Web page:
- It’s ok to take a break. Nursing, changing a diaper, giving a bottle – these are all fabulous opportunities to take a breather with your baby in a quiet room.
- The best response to crazy advice is, “Thanks, I’ll think about that.”
- Babies really do come out introverted or extroverted. You’ll quickly get a glimpse of how they do in a big gathering. You may need to support your baby by giving him breaks and quiet time if he reaches his threshold.
- There is such a thing as gatekeeping – restricting access to a new baby. Remember that one of the best things you can do for your children connect them to a strong, supportive family who loves them. Maybe those tribal drums are a way of connecting and showing love.
- All conflict is a result of an unmet need. Stop – think about where this conflict is coming from. What is it, and what strategies can you think of to meet it? New parents, extended families, and even babies have needs that can range from the physical (sleep, blood sugar, needing personal space) to emotional (power, acceptance, validation). Take the heat out of a conflict by drilling down to the unmet need.
No doubt you’ll all come back next week with lots of stories to tell. Upon this holiday of giving thanks, I’m particularly grateful to each of you who makes Amma possible. Having you at the center with your babies is what makes our little place sing, and you bring a great deal of joy into the lives of everyone who works at Amma.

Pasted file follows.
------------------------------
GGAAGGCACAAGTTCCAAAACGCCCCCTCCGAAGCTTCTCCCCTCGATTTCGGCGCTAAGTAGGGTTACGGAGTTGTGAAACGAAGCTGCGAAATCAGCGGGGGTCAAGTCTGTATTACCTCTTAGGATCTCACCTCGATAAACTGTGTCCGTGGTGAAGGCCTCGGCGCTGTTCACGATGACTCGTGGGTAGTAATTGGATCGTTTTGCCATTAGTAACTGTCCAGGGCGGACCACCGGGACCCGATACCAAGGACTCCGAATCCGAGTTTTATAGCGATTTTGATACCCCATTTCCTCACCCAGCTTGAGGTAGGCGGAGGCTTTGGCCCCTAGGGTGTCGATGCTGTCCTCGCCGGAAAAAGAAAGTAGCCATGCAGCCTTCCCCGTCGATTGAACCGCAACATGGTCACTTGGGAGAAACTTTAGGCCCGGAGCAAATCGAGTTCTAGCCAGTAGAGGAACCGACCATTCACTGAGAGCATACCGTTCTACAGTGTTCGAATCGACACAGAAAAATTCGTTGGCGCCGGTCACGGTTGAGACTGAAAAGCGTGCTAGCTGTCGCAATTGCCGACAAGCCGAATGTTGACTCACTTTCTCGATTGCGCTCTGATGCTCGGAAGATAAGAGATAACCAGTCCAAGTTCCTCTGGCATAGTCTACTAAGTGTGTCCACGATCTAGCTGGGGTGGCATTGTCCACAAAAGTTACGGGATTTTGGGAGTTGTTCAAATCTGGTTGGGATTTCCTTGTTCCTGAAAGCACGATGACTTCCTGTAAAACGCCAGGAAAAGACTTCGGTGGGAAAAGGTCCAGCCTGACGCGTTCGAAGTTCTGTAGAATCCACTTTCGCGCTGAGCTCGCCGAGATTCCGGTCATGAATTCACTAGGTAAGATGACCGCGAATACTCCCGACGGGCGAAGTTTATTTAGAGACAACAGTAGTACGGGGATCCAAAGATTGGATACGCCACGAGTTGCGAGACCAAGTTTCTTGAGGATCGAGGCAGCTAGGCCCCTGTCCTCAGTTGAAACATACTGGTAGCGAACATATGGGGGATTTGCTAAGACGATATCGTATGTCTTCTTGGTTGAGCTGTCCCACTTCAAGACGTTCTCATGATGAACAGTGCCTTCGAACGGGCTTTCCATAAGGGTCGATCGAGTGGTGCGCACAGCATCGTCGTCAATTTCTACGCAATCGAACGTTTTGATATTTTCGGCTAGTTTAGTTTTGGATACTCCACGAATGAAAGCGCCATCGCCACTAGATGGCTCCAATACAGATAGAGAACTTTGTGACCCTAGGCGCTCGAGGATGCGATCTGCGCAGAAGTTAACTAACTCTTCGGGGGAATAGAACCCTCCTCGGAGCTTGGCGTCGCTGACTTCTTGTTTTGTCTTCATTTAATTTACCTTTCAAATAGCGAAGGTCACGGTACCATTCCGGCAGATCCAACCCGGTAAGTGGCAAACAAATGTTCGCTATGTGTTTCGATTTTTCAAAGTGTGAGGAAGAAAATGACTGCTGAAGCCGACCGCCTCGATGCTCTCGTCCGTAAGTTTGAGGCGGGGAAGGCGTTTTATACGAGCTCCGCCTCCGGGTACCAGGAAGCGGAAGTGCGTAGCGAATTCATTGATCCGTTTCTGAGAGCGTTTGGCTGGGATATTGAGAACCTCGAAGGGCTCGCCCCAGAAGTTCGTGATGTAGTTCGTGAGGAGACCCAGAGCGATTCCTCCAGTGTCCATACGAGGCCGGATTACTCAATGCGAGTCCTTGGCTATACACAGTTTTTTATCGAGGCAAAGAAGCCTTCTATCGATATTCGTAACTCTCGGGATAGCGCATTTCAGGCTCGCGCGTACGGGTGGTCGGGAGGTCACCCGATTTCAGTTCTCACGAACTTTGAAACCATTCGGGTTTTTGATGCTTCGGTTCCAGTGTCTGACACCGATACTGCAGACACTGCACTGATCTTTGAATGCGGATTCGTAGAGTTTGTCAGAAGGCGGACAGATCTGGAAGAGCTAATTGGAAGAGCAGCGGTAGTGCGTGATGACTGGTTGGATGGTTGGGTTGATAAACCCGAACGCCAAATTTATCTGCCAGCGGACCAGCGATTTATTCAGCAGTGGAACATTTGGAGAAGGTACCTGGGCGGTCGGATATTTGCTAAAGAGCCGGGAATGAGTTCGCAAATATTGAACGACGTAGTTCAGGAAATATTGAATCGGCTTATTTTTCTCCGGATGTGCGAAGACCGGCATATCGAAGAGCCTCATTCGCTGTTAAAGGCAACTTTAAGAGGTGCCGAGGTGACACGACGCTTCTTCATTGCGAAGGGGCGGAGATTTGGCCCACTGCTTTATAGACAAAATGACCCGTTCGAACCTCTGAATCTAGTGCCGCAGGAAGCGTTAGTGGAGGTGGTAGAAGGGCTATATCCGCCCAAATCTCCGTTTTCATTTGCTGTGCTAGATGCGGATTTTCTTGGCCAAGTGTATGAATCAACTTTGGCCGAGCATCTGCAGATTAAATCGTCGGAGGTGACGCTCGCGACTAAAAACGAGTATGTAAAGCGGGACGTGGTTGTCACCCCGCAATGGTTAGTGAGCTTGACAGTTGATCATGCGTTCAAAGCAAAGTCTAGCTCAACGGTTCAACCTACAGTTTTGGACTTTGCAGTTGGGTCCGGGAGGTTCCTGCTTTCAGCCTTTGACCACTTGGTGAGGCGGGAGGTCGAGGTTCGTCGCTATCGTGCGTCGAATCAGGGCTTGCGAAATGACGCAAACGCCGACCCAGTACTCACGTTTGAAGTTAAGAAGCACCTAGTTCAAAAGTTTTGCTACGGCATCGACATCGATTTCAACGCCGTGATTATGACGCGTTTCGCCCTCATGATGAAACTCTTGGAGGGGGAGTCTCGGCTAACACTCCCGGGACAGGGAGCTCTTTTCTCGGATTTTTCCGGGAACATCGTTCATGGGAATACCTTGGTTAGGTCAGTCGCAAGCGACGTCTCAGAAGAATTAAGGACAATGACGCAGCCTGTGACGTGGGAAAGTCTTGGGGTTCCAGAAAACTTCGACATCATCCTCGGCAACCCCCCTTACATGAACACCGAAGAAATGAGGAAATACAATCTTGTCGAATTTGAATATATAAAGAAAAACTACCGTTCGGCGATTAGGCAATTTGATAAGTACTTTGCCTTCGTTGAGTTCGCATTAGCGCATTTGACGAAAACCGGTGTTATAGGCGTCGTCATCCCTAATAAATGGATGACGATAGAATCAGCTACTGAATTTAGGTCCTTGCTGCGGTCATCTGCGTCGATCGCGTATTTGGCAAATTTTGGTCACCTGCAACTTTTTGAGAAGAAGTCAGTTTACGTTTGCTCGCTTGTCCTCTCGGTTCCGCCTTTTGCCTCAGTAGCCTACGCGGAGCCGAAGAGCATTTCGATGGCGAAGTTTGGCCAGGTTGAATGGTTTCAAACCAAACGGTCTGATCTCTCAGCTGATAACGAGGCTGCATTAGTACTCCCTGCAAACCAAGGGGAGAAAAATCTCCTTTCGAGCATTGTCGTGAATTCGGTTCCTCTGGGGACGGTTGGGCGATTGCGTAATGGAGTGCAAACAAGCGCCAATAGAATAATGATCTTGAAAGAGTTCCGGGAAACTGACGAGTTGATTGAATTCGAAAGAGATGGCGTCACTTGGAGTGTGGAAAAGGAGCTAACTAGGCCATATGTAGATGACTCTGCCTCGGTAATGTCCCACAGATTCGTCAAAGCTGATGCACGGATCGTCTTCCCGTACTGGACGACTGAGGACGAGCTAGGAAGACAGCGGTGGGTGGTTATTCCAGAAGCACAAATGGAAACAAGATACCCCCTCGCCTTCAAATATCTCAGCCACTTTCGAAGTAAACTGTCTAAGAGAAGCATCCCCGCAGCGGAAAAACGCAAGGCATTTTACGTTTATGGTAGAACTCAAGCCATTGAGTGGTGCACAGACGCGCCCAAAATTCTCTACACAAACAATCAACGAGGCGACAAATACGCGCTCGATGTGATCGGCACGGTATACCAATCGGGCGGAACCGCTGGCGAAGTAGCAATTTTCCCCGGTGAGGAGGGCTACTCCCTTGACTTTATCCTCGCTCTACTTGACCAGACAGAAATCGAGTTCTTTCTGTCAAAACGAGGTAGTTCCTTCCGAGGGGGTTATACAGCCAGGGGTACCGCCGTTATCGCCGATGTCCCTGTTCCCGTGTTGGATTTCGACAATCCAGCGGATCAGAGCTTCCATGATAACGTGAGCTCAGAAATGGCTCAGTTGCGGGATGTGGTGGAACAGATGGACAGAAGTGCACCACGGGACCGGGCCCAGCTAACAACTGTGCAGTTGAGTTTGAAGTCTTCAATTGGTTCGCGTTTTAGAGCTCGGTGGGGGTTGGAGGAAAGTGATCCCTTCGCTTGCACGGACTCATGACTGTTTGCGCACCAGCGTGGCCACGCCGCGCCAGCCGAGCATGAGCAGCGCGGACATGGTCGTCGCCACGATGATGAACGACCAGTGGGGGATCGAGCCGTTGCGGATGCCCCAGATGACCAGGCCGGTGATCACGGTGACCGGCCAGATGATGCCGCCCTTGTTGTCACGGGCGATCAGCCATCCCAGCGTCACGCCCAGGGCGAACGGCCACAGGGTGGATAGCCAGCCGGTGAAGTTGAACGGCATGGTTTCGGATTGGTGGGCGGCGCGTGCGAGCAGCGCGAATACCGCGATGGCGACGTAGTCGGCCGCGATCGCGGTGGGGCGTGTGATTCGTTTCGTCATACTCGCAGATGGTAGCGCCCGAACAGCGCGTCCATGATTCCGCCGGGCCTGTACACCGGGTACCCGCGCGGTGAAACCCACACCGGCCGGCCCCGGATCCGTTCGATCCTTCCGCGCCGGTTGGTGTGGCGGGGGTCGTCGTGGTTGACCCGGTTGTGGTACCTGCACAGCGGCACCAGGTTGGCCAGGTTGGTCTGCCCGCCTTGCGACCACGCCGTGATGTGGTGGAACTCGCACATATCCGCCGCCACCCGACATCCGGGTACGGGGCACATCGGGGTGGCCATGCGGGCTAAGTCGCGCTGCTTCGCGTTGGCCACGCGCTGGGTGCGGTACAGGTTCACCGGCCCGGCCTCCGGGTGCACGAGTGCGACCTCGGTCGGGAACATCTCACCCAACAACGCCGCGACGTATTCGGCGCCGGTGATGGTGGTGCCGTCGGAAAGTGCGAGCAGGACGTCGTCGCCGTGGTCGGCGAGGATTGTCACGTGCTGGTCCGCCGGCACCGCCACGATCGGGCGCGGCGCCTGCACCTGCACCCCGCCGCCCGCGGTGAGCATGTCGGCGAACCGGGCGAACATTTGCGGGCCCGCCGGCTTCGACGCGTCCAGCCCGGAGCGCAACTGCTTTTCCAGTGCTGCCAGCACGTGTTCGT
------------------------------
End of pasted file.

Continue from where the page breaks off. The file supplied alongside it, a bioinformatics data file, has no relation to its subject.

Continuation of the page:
One of the great joys of my job is to sit in that New Mama Class classroom with 8 or 9 women who have just had a baby, and reassure them that they’re NORMAL.
Moms: have you ever be in the middle of a situation that seemed so ridiculous – so ludicrous – that you wonder if you’ve stepped into some alternate universe?
I remember when my son David was about two weeks old. I was cradling him in my arms in the rocking chair, reading him a story called “On the Day You Were Born”. Sunlight was coming through the window, and the house was quiet. By all appearances it was a peaceful, lovely scene.
All of a sudden, I burst out in the most violet sobbing fit – shoulders shaking, heaving, tears streaking down my face – what my husband calls “popping snot bubbles”. The fit came out of nowhere like a rogue wave, just as abrupt as it was intense. Then, in a moment, it was gone, leaving me snotty and tear-streaked, flabbergasted. What. Was. That?
That, my friends, is a little thing we call “Postpartum”. It’s like falling down a worm hole into Crazytown. That little wrinkle in the universe that makes it seem rational to consider peeing on the couch because you don’t want to move while holding a baby it took 2 hours to get to sleep, meanwhile your bladder is filling to overcapacity and you’d rather have slipcovers made than wake that baby.
Or finding yourself in the car, backing out of the driveway at midnight, with your husband in his boxer shorts holding the baby, chasing you, screaming “Don’t leave!” after a rip-roaring fight.